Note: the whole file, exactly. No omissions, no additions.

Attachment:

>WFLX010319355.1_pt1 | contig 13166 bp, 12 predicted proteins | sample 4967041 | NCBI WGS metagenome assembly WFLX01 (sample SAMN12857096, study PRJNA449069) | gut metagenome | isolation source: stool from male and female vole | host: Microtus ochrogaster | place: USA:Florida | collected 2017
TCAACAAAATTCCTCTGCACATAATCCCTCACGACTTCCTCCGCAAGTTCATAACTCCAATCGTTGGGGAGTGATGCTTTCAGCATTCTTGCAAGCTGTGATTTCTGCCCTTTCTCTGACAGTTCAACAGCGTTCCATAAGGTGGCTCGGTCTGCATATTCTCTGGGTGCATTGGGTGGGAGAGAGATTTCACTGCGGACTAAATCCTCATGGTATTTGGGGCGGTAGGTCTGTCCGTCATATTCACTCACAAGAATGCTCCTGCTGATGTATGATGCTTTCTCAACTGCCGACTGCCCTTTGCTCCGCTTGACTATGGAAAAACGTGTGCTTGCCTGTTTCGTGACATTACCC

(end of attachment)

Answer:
>WFLX010319355.1_pt1 | contig 13166 bp, 12 predicted proteins | sample 4967041 | NCBI WGS metagenome assembly WFLX01 (sample SAMN12857096, study PRJNA449069) | gut metagenome | isolation source: stool from male and female vole | host: Microtus ochrogaster | place: USA:Florida | collected 2017
TCAACAAAATTCCTCTGCACATAATCCCTCACGACTTCCTCCGCAAGTTCATAACTCCAATCGTTGGGGAGTGATGCTTTCAGCATTCTTGCAAGCTGTGATTTCTGCCCTTTCTCTGACAGTTCAACAGCGTTCCATAAGGTGGCTCGGTCTGCATATTCTCTGGGTGCATTGGGTGGGAGAGAGATTTCACTGCGGACTAAATCCTCATGGTATTTGGGGCGGTAGGTCTGTCCGTCATATTCACTCACAAGAATGCTCCTGCTGATGTATGATGCTTTCTCAACTGCCGACTGCCCTTTGCTCCGCTTGACTATGGAAAAACGTGTGCTTGCCTGTTTCGTGACATTACCC